In Monterrey, the capital city of Nuevo León in northeastern Mexico, cumbia belongs to the people. The majestic mountains guard a tradition of accordions, of players swaying them from side to side, pushing their buttons, generating illustrious sounds of vallenatos (a genre of Colombian folk music comprised of the rhythms, paseo, merengue, puya, son, and tambora), which arrived here via Colombia’s Caribbean coast; even as the northern Mexico has its own regional music, be it the polka, chotis, and redova, of age-old European origin, or the more local styles of huapango and corrido.
In the 50s and 60s, Latin American tropical music made its way throughout the continent. In Monterrey, Colombian music was adopted quickly in the Cerro de la Independencia, an area atop a small mountain where the city's poorest families lived. From here came the first sonideros—locals who bring their sound systems and records to gatherings, and are a sort of master of ceremonies. They livened up the parties of family members, friends, and strangers who’d heard of them—and wished to steal them away for their own parties. Records arrived by way of Mexico City or the United States. One of the principal icons of cumbia who adopted who adopted Monterrey's culture was Gabriel Dueñez (of the group Sonido Dueñez Hermanos). He was given the nickname “the creator of cumbia rebajada” (Mexican cumbia), thanks to an incident that occurred when the motor on his record player overheated, the turntable slowed down, and the caja drum, accordion, and ridged guacharaca cane became the signature of the cumbia from Nuevo León.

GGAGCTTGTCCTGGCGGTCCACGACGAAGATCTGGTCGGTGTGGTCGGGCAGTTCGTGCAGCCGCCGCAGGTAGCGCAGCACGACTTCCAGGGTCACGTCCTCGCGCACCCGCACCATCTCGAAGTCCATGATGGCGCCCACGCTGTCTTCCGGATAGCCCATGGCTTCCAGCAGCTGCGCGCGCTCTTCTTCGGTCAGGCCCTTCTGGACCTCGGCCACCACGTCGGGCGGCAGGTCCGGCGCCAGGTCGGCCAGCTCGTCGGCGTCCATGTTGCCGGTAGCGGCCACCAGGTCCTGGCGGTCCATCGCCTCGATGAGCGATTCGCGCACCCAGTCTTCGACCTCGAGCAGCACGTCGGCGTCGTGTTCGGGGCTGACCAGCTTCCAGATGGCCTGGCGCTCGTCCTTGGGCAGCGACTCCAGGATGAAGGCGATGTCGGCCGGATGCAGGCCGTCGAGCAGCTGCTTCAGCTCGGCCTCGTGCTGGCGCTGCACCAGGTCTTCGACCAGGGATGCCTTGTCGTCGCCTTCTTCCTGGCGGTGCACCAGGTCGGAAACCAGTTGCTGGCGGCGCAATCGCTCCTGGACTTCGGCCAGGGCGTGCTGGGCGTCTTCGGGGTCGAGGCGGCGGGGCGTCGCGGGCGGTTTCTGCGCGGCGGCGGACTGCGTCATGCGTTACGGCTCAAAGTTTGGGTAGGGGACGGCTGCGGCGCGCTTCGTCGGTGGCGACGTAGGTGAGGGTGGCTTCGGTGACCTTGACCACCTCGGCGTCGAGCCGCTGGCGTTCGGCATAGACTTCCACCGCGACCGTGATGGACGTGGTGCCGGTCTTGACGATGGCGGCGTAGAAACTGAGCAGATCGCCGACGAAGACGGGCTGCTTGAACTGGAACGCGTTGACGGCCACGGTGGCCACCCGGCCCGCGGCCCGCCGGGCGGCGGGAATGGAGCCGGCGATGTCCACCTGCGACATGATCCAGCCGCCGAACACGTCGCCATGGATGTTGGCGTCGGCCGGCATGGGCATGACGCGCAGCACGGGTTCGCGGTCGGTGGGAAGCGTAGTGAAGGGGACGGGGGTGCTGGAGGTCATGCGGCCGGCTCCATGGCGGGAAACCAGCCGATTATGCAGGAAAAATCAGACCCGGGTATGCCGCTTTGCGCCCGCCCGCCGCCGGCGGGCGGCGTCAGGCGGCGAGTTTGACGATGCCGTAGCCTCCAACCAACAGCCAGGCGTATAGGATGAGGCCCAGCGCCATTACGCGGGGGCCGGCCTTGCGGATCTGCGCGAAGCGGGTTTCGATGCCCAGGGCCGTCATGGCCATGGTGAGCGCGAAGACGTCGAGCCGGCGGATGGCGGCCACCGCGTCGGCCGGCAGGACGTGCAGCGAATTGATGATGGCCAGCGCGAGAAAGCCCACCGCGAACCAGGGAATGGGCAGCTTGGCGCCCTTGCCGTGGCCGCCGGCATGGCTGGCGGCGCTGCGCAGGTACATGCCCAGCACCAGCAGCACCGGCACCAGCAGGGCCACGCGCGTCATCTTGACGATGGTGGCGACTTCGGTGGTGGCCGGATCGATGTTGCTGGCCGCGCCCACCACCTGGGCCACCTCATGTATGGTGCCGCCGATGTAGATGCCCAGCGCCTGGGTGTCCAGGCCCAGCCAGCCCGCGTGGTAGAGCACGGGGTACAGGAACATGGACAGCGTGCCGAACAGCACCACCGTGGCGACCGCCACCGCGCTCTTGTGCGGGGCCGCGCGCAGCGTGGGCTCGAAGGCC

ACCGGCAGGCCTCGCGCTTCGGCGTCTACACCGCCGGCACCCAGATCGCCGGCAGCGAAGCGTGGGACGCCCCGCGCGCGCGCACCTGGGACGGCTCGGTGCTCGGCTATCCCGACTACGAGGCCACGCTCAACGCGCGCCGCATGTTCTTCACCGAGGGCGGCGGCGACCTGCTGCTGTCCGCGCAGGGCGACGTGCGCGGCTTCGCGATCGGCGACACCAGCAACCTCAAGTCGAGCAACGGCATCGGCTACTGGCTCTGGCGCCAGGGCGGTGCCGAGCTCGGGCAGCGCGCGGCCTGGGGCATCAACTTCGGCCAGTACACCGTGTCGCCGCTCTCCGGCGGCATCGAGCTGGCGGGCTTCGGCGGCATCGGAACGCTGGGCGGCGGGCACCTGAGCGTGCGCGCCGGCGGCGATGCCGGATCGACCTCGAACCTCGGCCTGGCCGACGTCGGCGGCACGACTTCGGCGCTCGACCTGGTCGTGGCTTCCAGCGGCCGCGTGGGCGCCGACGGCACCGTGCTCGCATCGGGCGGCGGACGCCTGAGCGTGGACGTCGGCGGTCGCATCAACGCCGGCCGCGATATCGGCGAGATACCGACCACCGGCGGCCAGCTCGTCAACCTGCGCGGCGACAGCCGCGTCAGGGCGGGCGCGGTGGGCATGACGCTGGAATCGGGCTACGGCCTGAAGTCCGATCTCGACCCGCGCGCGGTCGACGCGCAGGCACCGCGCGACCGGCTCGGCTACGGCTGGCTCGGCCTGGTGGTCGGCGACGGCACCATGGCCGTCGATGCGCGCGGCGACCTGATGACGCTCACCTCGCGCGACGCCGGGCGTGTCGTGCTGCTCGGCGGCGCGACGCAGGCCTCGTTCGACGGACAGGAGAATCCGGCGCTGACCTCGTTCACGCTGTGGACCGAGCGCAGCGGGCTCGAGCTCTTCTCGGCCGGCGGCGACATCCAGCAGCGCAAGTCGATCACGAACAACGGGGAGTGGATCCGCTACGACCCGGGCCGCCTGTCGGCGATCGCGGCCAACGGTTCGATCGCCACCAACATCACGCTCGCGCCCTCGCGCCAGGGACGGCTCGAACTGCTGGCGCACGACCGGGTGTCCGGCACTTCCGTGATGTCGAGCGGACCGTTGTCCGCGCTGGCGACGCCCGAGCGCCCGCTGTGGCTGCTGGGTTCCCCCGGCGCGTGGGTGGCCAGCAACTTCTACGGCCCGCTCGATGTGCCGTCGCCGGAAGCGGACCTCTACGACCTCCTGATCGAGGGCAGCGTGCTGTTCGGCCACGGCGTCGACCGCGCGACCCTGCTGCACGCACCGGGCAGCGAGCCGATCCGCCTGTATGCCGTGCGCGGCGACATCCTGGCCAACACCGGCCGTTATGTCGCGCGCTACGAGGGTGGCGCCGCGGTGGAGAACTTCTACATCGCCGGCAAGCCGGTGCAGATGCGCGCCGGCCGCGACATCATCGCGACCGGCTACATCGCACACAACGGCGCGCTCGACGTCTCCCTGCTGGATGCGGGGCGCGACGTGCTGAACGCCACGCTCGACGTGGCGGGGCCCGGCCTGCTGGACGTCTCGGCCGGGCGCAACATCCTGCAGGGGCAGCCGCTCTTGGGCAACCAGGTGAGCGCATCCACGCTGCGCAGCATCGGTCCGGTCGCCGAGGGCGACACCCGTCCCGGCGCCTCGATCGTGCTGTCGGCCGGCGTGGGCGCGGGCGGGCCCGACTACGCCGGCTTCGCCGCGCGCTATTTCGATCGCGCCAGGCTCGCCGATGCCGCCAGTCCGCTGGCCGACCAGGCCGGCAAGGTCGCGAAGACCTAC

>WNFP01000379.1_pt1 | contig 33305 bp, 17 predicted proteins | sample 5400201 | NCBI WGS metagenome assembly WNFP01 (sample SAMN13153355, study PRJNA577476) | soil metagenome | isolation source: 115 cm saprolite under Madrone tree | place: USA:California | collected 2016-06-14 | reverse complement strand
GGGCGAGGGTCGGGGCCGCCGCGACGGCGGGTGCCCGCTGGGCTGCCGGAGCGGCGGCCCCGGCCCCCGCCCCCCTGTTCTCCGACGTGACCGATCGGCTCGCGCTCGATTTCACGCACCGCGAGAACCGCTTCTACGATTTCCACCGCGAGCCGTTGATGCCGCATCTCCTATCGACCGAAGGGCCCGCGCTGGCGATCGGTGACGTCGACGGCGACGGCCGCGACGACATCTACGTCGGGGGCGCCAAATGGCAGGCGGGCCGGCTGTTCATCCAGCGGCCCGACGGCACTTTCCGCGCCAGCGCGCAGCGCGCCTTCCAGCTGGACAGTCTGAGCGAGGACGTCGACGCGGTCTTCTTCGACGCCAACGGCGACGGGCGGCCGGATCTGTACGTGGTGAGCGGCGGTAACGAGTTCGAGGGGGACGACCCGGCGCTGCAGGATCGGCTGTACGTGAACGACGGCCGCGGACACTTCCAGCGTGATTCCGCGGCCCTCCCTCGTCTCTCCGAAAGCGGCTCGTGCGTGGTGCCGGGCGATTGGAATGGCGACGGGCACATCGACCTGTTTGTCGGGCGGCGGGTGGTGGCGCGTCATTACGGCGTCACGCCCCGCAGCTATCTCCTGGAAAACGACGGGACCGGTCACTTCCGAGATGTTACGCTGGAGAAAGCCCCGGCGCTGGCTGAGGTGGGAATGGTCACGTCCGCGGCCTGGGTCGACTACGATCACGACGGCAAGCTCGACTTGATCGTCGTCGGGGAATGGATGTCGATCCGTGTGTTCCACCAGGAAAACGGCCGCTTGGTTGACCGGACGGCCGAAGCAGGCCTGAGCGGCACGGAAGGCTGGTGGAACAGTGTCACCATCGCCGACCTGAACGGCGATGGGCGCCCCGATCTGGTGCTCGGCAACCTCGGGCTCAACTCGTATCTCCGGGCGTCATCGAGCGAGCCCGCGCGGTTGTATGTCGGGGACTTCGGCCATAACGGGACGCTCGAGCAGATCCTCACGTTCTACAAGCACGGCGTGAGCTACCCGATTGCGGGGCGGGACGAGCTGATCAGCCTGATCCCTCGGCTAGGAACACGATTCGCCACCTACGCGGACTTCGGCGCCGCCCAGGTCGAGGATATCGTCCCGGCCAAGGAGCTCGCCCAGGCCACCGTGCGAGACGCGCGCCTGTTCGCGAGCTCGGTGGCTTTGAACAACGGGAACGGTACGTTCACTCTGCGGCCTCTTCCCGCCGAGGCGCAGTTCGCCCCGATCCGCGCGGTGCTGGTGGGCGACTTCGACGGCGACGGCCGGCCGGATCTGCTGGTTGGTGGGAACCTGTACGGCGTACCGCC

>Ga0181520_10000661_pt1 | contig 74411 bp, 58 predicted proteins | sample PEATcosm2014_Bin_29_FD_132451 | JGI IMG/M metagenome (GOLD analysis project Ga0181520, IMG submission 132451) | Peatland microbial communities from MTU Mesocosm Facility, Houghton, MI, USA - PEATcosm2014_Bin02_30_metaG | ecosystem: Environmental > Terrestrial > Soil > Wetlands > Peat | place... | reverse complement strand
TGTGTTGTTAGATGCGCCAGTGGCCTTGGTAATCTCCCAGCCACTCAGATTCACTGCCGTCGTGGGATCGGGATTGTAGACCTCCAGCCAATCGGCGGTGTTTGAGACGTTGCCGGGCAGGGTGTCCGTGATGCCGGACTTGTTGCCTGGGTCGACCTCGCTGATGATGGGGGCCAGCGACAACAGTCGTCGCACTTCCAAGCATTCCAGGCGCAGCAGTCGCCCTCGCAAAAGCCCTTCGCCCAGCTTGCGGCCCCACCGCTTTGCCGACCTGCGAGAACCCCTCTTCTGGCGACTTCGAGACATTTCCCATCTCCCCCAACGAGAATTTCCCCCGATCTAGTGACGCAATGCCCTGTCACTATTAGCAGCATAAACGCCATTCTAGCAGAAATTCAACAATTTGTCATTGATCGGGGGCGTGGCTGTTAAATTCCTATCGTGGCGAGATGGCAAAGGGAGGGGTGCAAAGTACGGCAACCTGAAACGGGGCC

Colombian cumbia mixed with other styles of music in Monterrey. In some instances, vallenato launched full time professions, creating artists that respected its musical foundations and attracting performers from abroad to play at the city's La Fe Music Hall. Shops dedicated to the sale of Colombian handcrafts and music schools that offered accordion lessons opened; in 1998, the Festival Voz de Acordeones (the Voice of the Accordions Festival) was founded. To date, the festival seeks to improve each of its participants, with the end goal being that someday they’ll end up playing in Colombia, winning the heart of the people during the Festival de la Leyenda Vallenata (the Legend of the Vallenato Festival), which is one of the country's most cherished musical events. Then there are acts like El Gran Silencio, the Accordion Rebel, Javier López y sus Reyes Vallenatos, La Tropa Colombiana, Paco Silva, Kumbiamberos, Desafina2 de la Cumbia, Los Siriguayos and other groups that continue to create cumbia under a regio concept—that is, existing at the center of Nuevo León’s culture, leaving no room for anything gringo-ified—and with undeniable Colombian influences.